Archive for February, 2013

Stigma

Wednesday, February 13th, 2013

What is a “stigma”?

A mark or characteristic indicative of a history of a disease or abnormality. [Middle English stigme, brand, from Latin stigma, stigmat-, tattoo indicating slave or criminal status, from Greek, tattoo mark, from stizein, stig-, to prick]

Is there a stigma associated with mental distress? First of all, the psychiatric manifestation known as “mental illness” is not a disease, it’s a symptom. And let’s face it, what a psychiatrist calls “abnormal” is just a label for something they don’t like.

Thomas Szasz proposed in 1960 that we view the phenomena conventionally called “mental diseases” as simply behaviors that disturb others (or oneself.)

So how do you fix disturbing behavior? Do you suppress it with drugs, involuntary commitment, restraints, surgery, or electric shock?

Or do you actually handle it by finding and treating the root cause, whatever that may be?

The campaign to “stop the stigma” of mental illness is a pharmaceutical marketing campaign.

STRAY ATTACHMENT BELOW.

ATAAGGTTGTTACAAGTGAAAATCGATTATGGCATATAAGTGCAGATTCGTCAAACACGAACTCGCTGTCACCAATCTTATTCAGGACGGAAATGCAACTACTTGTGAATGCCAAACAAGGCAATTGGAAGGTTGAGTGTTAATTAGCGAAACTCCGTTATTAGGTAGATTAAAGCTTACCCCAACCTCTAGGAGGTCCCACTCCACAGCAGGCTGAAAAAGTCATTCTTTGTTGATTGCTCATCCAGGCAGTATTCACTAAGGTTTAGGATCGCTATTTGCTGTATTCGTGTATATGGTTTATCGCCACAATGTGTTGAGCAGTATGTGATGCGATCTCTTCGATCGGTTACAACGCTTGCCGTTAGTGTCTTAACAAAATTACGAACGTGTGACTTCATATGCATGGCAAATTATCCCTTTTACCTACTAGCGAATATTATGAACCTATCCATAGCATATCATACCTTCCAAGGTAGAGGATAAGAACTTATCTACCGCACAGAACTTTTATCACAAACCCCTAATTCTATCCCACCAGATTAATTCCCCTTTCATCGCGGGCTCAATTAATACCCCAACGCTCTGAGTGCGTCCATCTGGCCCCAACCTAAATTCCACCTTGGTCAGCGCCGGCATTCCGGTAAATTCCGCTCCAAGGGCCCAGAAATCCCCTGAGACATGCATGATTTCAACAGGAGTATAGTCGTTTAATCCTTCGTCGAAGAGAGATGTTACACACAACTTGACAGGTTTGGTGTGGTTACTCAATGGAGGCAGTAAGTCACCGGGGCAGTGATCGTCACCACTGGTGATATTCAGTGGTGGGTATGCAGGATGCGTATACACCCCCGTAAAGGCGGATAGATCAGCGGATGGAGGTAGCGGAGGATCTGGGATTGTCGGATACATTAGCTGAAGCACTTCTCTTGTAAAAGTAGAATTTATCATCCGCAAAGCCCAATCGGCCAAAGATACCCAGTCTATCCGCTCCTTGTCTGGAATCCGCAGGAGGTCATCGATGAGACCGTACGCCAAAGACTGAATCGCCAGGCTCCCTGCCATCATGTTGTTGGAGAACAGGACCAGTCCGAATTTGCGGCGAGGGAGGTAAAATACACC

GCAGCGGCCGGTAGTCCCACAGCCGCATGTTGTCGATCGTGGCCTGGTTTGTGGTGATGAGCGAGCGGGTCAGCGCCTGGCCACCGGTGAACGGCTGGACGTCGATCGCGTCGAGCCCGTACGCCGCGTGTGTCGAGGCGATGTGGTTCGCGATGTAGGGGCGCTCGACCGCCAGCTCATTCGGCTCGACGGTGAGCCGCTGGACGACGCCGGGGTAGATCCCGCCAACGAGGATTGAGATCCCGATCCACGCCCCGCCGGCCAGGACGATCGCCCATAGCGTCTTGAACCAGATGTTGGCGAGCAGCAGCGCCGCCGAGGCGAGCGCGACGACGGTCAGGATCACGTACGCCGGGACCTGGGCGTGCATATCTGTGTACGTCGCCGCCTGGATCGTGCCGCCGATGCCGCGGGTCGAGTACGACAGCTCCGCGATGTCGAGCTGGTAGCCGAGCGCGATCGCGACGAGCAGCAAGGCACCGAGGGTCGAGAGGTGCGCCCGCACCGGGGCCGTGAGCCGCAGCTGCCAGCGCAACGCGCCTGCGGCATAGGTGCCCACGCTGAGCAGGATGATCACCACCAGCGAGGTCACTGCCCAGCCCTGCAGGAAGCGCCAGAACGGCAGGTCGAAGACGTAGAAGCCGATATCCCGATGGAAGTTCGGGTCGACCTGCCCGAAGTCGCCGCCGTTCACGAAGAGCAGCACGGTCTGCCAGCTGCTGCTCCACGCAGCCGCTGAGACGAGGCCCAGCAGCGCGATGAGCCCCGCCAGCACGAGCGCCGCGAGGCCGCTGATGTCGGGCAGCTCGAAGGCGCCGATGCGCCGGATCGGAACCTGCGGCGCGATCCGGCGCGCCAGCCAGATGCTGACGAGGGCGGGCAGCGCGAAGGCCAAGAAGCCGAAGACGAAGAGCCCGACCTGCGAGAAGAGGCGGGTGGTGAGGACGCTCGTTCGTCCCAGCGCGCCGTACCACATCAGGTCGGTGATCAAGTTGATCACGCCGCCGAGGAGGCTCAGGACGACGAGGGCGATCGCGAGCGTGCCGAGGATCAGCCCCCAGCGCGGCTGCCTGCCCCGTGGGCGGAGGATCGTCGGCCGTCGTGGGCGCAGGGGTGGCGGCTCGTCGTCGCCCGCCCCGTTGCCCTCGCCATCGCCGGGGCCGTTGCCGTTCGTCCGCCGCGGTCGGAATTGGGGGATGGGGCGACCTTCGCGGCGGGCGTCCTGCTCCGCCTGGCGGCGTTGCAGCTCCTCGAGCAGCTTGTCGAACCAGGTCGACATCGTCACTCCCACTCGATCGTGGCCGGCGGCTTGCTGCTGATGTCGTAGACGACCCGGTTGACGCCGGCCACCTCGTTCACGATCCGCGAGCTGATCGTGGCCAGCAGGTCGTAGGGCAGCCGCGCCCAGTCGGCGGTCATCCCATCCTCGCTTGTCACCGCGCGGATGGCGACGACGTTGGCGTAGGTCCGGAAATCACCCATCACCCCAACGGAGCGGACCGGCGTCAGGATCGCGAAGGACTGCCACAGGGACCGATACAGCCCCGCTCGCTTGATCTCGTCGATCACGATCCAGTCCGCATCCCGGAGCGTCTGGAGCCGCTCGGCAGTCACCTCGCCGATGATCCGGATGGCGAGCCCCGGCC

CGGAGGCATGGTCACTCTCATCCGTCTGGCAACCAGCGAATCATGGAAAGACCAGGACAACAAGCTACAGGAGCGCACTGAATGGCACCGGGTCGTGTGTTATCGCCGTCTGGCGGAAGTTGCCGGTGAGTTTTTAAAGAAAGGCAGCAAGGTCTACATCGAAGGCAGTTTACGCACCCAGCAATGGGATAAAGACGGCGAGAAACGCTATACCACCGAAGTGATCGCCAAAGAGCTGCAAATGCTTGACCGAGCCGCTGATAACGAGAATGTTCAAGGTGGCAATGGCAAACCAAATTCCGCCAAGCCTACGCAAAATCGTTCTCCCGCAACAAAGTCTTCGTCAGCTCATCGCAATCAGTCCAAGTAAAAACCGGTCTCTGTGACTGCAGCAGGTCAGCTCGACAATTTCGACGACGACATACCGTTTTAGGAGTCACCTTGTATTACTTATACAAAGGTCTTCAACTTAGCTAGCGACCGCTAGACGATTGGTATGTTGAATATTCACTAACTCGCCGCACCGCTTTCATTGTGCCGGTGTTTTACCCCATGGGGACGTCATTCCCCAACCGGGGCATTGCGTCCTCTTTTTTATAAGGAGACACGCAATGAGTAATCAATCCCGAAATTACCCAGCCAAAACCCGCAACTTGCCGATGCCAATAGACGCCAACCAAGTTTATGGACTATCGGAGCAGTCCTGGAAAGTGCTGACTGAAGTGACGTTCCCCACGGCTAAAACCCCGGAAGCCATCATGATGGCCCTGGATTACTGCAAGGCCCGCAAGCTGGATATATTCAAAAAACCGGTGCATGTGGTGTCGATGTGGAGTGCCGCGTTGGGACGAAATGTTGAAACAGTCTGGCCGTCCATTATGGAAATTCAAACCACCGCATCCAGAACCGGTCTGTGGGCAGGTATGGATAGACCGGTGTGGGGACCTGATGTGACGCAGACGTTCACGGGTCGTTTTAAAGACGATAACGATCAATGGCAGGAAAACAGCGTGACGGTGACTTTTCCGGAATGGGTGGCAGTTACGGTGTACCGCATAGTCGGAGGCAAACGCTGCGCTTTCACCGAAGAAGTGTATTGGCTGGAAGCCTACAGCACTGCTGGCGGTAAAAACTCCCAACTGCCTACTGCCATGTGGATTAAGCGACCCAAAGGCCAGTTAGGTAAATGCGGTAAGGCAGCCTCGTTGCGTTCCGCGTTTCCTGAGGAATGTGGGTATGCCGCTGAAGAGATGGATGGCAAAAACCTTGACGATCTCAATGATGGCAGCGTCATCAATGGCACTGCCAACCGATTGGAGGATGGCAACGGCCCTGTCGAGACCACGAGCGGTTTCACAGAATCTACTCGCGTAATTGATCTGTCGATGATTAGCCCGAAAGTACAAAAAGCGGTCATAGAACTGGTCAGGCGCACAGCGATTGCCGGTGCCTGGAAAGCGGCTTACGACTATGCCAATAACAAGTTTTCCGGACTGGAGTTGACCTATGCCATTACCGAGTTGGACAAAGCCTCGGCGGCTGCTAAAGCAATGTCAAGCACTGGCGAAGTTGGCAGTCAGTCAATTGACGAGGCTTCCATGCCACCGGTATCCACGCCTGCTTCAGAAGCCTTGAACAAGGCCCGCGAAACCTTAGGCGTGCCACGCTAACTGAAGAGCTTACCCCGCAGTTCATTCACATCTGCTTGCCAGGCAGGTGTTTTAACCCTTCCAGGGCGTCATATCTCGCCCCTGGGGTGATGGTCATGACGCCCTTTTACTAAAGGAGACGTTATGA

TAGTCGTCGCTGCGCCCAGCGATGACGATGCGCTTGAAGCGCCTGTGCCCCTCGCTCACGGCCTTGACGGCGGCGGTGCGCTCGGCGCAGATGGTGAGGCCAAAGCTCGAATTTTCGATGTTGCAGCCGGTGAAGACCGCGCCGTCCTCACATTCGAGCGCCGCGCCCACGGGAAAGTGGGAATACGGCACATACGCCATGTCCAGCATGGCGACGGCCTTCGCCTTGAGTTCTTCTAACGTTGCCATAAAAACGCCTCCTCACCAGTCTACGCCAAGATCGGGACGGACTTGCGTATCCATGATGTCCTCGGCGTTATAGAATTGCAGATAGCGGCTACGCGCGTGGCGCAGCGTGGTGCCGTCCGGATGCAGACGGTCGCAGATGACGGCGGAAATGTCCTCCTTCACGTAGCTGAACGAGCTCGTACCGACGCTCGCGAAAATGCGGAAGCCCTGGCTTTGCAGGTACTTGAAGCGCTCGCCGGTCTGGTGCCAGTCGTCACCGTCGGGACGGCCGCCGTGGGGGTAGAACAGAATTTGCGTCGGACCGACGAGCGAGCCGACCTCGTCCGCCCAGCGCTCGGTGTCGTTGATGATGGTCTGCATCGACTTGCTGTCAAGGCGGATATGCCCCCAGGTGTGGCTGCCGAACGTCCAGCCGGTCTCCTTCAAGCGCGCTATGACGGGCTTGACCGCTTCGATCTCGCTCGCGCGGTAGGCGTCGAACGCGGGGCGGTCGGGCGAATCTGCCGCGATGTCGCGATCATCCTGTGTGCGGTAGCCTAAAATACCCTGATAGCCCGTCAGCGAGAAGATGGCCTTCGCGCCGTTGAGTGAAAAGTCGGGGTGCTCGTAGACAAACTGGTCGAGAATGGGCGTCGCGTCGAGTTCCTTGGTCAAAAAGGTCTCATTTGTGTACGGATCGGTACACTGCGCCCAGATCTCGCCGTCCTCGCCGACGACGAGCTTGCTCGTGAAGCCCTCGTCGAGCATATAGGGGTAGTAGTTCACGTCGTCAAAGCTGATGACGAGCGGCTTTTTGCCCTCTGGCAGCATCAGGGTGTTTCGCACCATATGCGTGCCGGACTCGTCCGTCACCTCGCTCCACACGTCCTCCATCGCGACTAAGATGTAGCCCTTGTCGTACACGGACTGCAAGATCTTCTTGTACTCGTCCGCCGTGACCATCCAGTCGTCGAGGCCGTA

With its seemingly altruistic sounding agenda to eliminate “stigma” the fact is the real “stigmatization” is coming from those behind this campaign — pharma, psychiatry and pharma-funded front groups such as NAMI and CHADD. For example, take NAMI’s campaign to stop the “stigma” and “end discrimination” against the mentally ill — the “Founding Sponsors” were Abbott Labs, Bristol-Myers Squibb, Eli Lilly, Janssen, Pfizer, Novartis, SmithKline Beecham and Wyeth-Ayerst Labs.

The real stigmatization is coming from those that benefit from labeling behaviors as diseases to be “cured” or “treated” despite the complete lack of medical/biological evidence to support them.

Psychiatric labels are the stigma.

The forthcoming 2013 revision of the Diagnostic & Statistical Manual of Mental Disorders (DSM) will increase the number of people in the general population diagnosed with a mental illness — but what they need is help and understanding, not labels and medication.

Fraudulent diagnoses perpetrated by the DSM obscure the role of family, drug abuse, undiagnosed and untreated medical conditions, nutritional deficiencies, stress, illiteracy, and other factors contributing to mental distress. The result is often further stigma, discrimination and social exclusion.

What shall we do about this? How about labeling jars instead of people?

CCHR: Psychiatry—Labeling Kids with